We all know that maintaining a relationship with a significant other is hard enough when it is between two healthy individuals. When you throw a physical handicap or chronic illness into the equation, it creates even more stress for both individuals. There are a few lessons I've learned the hard way over the years, and “love conquers all,” unfortunately, is not one of them.
Over the last 33 years, I have been called many things — a cynic, a pessimist, and a few other things that do not bear repeating in polite company. I prefer the term “realist.” Most of the time the name-calling is due to my views on relationships and, well, love in general. We would all like to have that Hollywood love story moment where our eyes meet with another's from across a crowded room, and we both instantly know that we will live happily ever after with a house in the suburbs, 2.2 children, and a Chocolate Labrador named Buddy. The reality of the situation is that this rarely happens. And by rarely I mean never. Relationships are work, and relationships that involve someone with a chronic illness require extra work.
Many of us who are chronically ill are terrified that if someone we really enjoy being with finds out just how sick we really are, they will run away screaming and never look back
When you are chronically ill, you need someone in your life who is willing to help you when you need help, and be there when you need someone to understand. Even if you are the toughest, most stubborn, never-ask-for-help, son-of-a... (well, you get the idea), you are going to need help or a friendly ear from time to time. When you are younger, a parent or sibling will suffice, but the truth of the matter is that there is no substitute for someone who loves you who is not obligated to do so by a family tree link. Honestly, what this means in practical terms is that, in all likelihood, the relationship is going to be skewed towards one person's needs — the person who is ill. This ends up causing several specific issues that I have experienced time and again, and dealing with them can be difficult.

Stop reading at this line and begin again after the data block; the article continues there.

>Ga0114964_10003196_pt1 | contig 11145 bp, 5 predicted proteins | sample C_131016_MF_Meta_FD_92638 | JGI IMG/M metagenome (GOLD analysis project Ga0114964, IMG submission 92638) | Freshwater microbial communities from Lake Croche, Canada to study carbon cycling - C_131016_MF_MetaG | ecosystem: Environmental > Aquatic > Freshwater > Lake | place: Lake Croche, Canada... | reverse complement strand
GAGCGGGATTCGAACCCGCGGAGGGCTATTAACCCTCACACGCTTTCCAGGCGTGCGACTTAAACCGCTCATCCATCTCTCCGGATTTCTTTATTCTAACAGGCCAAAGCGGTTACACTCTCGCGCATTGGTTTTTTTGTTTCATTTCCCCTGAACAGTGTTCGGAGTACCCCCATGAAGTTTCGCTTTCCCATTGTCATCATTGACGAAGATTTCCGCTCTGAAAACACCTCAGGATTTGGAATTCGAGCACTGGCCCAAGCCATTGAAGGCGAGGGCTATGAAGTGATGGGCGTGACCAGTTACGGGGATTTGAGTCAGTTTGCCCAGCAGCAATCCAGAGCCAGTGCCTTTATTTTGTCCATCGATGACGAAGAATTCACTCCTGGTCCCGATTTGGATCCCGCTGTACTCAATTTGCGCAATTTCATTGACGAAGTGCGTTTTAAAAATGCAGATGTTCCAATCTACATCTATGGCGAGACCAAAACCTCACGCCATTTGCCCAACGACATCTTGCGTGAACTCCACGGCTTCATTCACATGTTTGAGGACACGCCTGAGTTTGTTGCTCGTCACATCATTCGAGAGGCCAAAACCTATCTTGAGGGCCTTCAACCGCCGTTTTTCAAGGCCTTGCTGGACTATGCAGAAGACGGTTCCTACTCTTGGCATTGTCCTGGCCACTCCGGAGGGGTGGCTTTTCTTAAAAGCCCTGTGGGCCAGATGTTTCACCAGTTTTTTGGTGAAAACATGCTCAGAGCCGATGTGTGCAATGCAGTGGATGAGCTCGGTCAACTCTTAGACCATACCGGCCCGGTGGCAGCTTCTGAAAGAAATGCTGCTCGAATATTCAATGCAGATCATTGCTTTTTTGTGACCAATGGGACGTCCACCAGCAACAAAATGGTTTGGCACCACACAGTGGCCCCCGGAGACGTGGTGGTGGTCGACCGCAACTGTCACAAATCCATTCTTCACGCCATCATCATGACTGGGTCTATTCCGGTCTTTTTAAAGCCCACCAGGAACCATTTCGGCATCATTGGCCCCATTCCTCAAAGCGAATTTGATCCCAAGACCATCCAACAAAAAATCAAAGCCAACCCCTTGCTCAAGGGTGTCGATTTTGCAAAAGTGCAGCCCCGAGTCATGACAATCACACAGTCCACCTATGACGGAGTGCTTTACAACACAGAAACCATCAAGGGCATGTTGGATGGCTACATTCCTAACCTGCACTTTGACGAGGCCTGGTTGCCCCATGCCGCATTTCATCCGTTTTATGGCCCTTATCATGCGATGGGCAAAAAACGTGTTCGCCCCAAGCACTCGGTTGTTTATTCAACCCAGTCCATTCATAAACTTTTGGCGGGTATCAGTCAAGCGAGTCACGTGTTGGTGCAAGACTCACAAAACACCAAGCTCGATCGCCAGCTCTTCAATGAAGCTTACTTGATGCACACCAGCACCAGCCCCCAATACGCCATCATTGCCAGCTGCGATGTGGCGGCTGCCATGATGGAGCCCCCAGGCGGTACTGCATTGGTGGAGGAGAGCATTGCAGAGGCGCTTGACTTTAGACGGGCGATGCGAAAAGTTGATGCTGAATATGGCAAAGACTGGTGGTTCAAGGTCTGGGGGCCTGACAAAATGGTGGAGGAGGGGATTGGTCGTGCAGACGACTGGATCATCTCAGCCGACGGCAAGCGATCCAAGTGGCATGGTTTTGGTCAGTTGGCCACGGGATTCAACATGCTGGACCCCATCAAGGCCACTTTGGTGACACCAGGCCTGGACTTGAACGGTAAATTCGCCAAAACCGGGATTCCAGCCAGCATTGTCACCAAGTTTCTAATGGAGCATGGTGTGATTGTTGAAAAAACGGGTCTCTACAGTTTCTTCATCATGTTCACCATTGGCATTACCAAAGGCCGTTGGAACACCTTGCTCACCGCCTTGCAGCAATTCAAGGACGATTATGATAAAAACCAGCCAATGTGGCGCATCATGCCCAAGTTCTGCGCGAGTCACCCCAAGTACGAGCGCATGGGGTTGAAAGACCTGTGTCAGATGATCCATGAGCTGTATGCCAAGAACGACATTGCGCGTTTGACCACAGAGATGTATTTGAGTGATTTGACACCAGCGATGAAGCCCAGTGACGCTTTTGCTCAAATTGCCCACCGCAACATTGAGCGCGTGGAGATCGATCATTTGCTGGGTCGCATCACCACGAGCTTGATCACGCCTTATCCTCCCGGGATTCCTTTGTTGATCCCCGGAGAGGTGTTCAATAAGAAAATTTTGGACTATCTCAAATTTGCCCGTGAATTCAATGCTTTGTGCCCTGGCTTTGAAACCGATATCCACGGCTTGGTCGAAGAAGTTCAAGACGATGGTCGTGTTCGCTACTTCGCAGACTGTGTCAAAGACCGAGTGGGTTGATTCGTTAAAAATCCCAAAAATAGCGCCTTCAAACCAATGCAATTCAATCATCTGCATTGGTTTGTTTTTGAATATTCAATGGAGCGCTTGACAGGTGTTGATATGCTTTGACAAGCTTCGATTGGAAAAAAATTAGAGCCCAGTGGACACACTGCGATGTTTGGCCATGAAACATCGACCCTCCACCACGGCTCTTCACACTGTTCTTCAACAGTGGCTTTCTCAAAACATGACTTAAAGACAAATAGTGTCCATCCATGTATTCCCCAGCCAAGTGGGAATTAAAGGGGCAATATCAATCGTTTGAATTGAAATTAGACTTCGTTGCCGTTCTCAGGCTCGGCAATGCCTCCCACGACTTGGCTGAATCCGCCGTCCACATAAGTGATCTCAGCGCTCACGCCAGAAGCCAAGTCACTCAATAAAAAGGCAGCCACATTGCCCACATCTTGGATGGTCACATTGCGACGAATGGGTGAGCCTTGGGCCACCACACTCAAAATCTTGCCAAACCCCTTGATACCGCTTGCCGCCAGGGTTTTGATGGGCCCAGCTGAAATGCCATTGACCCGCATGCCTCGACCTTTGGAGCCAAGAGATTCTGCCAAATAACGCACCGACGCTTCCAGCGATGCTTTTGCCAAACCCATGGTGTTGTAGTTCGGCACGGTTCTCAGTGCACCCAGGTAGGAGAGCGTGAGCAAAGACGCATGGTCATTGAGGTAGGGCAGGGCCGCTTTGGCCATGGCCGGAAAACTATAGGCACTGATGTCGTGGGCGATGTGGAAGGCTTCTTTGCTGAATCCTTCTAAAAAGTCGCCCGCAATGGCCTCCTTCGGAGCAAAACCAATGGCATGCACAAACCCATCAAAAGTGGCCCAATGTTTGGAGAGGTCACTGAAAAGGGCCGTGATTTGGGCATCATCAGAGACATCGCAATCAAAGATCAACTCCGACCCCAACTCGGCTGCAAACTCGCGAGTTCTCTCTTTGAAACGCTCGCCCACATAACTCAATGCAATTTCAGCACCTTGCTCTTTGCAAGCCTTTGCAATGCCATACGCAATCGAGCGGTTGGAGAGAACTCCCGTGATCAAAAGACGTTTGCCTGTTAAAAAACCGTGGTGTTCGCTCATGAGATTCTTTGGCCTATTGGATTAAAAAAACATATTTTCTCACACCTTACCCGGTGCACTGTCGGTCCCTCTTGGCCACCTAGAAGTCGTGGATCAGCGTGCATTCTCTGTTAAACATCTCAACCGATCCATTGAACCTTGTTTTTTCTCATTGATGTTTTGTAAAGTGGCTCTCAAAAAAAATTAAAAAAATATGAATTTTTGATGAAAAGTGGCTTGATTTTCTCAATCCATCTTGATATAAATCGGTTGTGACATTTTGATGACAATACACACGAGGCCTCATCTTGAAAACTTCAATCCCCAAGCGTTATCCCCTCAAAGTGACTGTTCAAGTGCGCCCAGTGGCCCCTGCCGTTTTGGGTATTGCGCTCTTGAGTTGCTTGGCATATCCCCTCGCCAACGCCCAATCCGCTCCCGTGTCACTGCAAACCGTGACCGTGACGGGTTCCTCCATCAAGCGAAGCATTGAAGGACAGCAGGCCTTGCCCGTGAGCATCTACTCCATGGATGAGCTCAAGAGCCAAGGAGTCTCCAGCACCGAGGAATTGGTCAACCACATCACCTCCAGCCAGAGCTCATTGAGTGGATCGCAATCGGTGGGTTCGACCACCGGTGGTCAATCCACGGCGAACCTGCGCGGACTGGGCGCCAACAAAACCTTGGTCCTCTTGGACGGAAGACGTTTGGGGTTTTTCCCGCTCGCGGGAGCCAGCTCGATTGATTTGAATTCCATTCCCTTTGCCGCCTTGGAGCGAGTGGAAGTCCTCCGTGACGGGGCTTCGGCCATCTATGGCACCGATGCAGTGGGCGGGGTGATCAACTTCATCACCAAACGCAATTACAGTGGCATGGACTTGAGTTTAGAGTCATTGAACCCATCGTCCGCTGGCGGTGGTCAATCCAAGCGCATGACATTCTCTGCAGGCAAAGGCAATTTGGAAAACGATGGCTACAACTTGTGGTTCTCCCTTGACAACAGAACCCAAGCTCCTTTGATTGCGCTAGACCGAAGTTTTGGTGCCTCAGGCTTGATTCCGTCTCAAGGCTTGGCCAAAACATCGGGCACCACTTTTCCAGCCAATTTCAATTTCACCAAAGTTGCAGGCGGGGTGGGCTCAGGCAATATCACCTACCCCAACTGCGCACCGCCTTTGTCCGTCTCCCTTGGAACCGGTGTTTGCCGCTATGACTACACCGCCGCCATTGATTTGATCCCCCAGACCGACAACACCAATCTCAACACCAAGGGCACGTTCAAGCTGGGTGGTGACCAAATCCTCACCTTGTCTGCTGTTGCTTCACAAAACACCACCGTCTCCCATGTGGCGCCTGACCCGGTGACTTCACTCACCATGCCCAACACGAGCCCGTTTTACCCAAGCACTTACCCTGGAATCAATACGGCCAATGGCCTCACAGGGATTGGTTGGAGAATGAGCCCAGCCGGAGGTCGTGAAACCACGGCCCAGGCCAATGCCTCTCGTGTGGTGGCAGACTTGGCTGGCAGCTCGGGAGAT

The most likely issue that will arise is what I call “silent resentment.” Even if your partner swears up and down that your illness is not a problem, and he or she fully understands the burdens that might be placed upon them in the future, resentment always seems to crop up. Human nature being what it is, anyone who is required to help someone else by sacrificing their own time and energy will resent that person. Fortunately, that person cares for you and knows deep down that it would be wrong to call attention to how your disease is making their life more difficult. So, they keep it to themselves, thinking things like “how can I complain when he/she has to deal with illness every day?” Unfortunately, this results in a slow-building resentment with no outlet, and eventually can lead to an issue which can rip a couple apart. Be aware of this, and make sure you do as much as you can for your partner (within your limits). Also make sure you never take advantage of their kindness – in other words, don't be lazy.